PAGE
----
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LA County can seize vacant property at Vermont/Manchester, says court

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The county plans to build a mixed-use development on a lot that’s been empty for 26 years

The empty lot at Vermont and Manchester.
Courtesy County of Los Angeles

Los Angeles County can move forward with its plan to seize land from a developer and build a mixed-use complex on it, a judge ruled yesterday.

A press release from County Supervisor Mark Ridley-Thomas announcing the ruling praised the decision to improve a property described as an “eyesore for the community” since 1992.

“Local governments have an absolute obligation to think imaginatively about our most pressing issues—job creation, quality education, transportation, and the development of affordable housing and community centers,” said Ridley-Thomas. “With this project, we are taking an out-of-the-box approach to getting all of that done at the corner of Vermont and Manchester.”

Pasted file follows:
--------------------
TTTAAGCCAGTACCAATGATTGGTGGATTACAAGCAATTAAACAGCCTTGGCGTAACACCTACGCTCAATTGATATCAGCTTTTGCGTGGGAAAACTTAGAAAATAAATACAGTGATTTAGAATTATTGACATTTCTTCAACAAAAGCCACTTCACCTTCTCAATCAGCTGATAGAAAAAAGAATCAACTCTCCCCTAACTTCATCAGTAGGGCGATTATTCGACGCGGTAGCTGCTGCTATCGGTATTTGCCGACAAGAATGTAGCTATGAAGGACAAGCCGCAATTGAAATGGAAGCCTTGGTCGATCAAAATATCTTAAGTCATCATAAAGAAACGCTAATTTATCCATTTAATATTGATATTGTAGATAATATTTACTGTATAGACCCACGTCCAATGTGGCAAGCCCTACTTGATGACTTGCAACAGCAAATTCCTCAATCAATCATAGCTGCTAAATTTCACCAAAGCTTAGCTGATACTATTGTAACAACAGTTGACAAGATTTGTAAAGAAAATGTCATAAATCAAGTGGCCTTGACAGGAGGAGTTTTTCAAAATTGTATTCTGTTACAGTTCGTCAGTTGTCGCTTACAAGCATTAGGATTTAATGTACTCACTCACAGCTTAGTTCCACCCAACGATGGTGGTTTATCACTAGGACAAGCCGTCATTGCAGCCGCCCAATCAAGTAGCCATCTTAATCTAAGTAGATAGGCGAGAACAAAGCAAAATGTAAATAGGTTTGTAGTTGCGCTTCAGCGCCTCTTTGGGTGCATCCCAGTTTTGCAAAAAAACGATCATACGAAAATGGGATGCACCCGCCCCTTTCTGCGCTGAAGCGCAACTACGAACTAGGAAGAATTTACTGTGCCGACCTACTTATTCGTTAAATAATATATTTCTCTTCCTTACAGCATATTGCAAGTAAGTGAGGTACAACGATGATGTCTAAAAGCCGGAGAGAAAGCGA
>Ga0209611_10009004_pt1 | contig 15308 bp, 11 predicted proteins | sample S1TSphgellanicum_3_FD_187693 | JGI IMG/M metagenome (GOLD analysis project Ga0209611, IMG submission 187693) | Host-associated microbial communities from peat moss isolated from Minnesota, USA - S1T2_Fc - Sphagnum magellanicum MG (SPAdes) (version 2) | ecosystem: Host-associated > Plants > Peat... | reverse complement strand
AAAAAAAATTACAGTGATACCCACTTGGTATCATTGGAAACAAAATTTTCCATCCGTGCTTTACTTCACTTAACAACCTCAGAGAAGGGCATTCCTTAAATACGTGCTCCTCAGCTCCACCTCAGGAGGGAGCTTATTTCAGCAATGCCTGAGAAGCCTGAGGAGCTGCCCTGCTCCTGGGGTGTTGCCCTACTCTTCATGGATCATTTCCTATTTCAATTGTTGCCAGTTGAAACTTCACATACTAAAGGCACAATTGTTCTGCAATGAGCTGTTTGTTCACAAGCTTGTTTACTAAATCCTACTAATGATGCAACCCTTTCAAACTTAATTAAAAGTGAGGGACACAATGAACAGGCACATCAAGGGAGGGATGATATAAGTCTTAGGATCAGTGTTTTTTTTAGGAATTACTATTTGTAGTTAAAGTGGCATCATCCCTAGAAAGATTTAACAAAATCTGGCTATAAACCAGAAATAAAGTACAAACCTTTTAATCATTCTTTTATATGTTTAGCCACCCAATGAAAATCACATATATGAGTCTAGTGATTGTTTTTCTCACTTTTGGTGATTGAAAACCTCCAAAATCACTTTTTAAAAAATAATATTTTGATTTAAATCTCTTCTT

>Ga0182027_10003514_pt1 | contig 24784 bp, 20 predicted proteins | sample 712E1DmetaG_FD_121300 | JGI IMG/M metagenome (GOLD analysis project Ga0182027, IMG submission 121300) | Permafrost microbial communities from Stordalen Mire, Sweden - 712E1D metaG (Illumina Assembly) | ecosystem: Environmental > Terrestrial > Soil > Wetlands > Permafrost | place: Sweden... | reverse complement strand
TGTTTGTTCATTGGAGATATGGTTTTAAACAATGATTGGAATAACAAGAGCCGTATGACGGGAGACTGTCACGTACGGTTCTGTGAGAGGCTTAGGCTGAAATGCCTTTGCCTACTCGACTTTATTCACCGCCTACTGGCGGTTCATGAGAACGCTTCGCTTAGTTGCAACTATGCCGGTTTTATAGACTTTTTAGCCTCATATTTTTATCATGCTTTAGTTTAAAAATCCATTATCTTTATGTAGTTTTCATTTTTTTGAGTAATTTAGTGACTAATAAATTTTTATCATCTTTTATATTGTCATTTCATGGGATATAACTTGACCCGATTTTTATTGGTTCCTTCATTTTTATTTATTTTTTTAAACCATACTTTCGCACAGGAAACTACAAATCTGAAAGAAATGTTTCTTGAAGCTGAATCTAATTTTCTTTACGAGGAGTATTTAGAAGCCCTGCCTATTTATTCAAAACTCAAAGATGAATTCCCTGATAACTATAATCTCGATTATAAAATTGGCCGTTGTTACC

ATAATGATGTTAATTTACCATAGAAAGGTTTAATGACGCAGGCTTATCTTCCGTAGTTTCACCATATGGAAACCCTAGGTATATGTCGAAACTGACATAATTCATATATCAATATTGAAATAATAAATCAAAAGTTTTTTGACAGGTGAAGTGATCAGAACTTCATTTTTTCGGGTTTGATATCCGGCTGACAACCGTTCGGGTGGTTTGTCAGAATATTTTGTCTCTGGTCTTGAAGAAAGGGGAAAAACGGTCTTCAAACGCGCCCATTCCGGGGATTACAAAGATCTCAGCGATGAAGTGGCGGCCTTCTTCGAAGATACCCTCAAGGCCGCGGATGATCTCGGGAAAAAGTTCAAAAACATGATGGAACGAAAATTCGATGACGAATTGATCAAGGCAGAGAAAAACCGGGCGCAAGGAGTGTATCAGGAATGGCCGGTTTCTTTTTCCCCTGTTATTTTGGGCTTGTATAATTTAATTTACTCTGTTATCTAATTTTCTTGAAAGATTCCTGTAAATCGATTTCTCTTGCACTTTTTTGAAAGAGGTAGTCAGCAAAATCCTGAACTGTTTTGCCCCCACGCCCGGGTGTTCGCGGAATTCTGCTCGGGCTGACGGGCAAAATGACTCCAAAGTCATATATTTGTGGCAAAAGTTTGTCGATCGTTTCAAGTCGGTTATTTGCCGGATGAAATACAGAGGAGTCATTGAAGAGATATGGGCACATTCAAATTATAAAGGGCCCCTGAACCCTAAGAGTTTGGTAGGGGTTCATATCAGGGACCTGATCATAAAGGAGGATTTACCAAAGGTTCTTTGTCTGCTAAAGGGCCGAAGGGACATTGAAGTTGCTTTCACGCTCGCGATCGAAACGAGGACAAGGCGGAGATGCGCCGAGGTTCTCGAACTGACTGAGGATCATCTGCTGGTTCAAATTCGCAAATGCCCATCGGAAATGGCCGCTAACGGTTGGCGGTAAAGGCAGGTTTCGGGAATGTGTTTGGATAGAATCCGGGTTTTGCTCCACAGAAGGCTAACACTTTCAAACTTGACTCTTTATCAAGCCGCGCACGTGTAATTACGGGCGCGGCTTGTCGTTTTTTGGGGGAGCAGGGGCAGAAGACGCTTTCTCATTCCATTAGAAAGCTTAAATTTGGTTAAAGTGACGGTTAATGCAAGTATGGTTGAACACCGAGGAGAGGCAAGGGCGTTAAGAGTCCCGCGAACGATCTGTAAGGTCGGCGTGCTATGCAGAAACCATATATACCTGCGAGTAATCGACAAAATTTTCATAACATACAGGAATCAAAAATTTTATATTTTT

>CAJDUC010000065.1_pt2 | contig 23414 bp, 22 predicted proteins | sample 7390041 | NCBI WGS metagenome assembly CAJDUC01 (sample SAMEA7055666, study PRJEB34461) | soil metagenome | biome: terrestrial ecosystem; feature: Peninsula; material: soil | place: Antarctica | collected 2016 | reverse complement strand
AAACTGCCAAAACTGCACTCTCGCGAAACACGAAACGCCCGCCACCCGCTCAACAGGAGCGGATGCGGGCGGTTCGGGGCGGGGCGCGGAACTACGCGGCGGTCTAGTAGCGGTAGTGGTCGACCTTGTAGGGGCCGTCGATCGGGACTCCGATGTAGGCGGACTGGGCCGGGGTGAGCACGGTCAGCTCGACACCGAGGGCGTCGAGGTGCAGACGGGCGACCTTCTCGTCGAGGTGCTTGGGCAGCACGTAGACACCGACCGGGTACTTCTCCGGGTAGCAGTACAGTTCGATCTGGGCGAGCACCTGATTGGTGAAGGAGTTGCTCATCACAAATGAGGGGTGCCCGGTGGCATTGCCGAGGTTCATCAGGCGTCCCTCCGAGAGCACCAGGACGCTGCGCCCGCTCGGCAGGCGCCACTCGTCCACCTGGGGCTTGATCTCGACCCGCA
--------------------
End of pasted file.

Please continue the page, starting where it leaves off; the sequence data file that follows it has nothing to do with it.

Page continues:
The County used eminent domain, which allows for privately owned land to be taken and used for public projects, to take the approximately four-acre property from developer Eli Sasson and Sassony Group.

Sassony Group did not return requests for comment on the matter.

The property is currently made up of vacant lots, parking lots, and an empty retail building, according to a November 2017 report from the county’s Chief Executive Office. The land was once home to a swap meet owned by Sasson that was destroyed in the civil unrest of 1992.

Courtesy of Supervisor Mark Ridley-Thomas

The county argued that the empty site had become a nuisance, attracting homeless encampments and blighting the community. The county planned to take the land and use it to develop a mixed-user with affordable housing, stores, a school, and community spaces.

Sasson had long said that he was in the process of developing the site with a flashy, high-end retail complex intended to echo L.A. Live. Though the project broke ground in 2015, there has been no visible movement on the site.

Sassony Group maintains that the reason for the delay has been bureaucracy and a protracted process to buy the last adjoining sites needed to fully build out the project.

Now, instead of an upscale retail center, the site would give way to 180 units of affordable housing, a public school, a transit plaza and bus transfer center, and storefronts.

“South LA has waited for a fresh start on Vermont/Manchester for 26 years,” LA City Councilmember Marqueece Harris-Dawson said.